Capilano Suspension Bridge

Do you ever wake up feeling like Indiana Fucking Jones? Well grab your fedora and passport and drive to Vancouver's most gorgeous and beloved park. The park includes guided rainforest tours, a First Nations cultural center, and the "Treetops Adventure"—an Ewok-village-esque "trail" made up of wooden platforms and small suspension bridges that soar 100 feet up from the forest floor. The real Indiana Jones part, though, is the namesake—the Capilano Suspension Bridge. Built in 1889, it's been scaring the living bejesus out of people for more than a century. Stretching 450 feet across, and 230 feet above the Capilano River, this light, bouncy bridge will make your adrenaline flow. If you're scared of heights, you may break out in hives, pray to a false God, shake uncontrollably, and/or pee your pants a little like I did the first time I crossed it. (Capilano Suspension Bridge Park, 3735 Capilano Rd, Vancouver, BC,, 8:30 am–8 pm, $35) KELLY O

Agate Pass Bridge

Seventy-five feet high and 0.2 miles long, the Agate Pass Bridge is a cantilevered steel roadway built in 1950 to connect Bainbridge Island with the Suquamish reservation. Walking the bridge on a sunny day is glorious; on a gloomy, misty day, it's almost mythic. Agate Pass itself is a thin, deep, and fast waterway that used to be the site for the Suquamish's traditional winter village—now its beaches are an informal refuge for seals, herons, and high-school stoners. Some people jump off the bridge for thrills. They're usually okay, but a few have been airlifted out for back injuries. (Agate Pass Bridge, Highway 305, north of Bainbridge Island) BRENDAN KILEY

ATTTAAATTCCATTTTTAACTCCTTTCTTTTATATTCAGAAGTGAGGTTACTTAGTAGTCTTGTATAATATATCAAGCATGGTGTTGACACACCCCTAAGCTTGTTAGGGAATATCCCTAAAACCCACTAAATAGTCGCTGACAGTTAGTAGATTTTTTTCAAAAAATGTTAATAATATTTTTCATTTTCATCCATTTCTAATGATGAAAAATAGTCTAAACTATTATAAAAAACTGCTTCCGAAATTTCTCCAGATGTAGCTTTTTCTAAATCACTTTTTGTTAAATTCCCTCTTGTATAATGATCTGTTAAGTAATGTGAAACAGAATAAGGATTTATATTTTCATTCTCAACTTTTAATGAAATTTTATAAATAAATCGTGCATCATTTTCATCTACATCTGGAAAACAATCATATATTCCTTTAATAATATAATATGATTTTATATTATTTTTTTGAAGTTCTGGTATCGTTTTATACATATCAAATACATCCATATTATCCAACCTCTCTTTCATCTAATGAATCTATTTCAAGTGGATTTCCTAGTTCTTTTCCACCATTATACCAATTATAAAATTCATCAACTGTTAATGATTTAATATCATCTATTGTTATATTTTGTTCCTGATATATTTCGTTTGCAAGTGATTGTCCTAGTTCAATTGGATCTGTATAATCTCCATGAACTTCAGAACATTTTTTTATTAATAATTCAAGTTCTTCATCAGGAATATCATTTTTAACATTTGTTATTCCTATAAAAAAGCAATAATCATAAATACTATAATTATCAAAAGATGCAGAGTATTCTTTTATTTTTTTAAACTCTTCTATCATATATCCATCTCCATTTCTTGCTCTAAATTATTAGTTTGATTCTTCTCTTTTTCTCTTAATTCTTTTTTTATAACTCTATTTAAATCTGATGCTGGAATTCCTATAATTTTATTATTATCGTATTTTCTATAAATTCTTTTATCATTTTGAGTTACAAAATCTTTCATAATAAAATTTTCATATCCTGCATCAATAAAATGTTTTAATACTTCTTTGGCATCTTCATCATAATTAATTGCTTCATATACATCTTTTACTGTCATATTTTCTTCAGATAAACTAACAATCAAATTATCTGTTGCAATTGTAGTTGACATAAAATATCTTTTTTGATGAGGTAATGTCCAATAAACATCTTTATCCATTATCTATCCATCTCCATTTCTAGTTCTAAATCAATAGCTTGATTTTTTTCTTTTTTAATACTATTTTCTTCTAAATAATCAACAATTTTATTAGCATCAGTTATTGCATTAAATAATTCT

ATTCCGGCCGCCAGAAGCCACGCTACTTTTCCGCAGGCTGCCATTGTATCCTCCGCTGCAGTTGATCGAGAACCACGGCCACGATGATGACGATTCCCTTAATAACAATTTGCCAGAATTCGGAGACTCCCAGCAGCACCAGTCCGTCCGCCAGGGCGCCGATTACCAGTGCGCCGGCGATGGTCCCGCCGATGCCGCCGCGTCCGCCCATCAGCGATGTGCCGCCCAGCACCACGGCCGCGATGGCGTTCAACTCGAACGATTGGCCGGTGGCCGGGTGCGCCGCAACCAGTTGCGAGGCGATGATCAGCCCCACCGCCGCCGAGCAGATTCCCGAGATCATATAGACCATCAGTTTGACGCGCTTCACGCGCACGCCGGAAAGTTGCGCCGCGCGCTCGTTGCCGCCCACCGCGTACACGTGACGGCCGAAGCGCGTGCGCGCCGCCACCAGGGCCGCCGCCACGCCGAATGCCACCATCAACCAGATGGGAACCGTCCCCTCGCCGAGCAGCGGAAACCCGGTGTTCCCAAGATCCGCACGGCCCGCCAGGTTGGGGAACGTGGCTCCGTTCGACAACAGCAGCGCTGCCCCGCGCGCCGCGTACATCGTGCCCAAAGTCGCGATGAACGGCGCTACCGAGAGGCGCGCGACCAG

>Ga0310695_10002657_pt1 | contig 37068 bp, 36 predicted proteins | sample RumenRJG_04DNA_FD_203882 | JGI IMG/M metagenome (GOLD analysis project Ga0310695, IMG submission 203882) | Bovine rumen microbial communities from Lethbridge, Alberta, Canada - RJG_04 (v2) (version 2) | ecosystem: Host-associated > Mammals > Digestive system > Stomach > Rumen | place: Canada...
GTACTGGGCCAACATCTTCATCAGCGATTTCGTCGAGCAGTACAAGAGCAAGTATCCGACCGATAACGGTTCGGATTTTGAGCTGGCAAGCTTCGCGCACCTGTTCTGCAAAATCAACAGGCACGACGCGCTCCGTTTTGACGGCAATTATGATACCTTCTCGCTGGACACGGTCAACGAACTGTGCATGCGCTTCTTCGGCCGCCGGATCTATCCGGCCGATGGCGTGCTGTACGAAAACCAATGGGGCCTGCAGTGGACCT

Fremont Bridge

The Fremont Bridge looks like a toy, with its cute little tower, and it's sitting in the shadow of the Aurora Bridge, which is more than five times as high and nearly twice as long. To really appreciate the Fremont Bridge, though, you have to see it from the water. Go rent an electric boat from the Electric Boat Company ( and putt on over. It's especially lovely during sunset, and unlike some other bridges in Seattle (ahem, Aurora), hundreds of people haven't committed suicide by jumping off it. (Fremont Bridge, downtown Fremont) MEGAN SELING

Skybridge from Nordstrom to Pacific Place

Somehow, some way, two upscale shopping centers joined their shiny hands in the realization that patrons should not have to cross the grimy streets like lowly pedestrians, but rather glide from one commerce palace to the next, IN THE AIR! Start in the downtown Nordstrom—a vertical, lavender-scented trend labyrinth with restrooms bigger than your entire apartment. Escalate to the fourth floor, where you'll find young-adult duds and more teal than you ever thought possible and BAM—there's a carpeted bridge in front of you! Take that bridge! Take it all the way into ANOTHER SHOPPING CENTER. You'll come out on the third floor of Pacific Place. Run back and forth between them all day! (Downtown Nordstrom/Pacific Place Skybridge, 500 Pine St) EMILY NOKES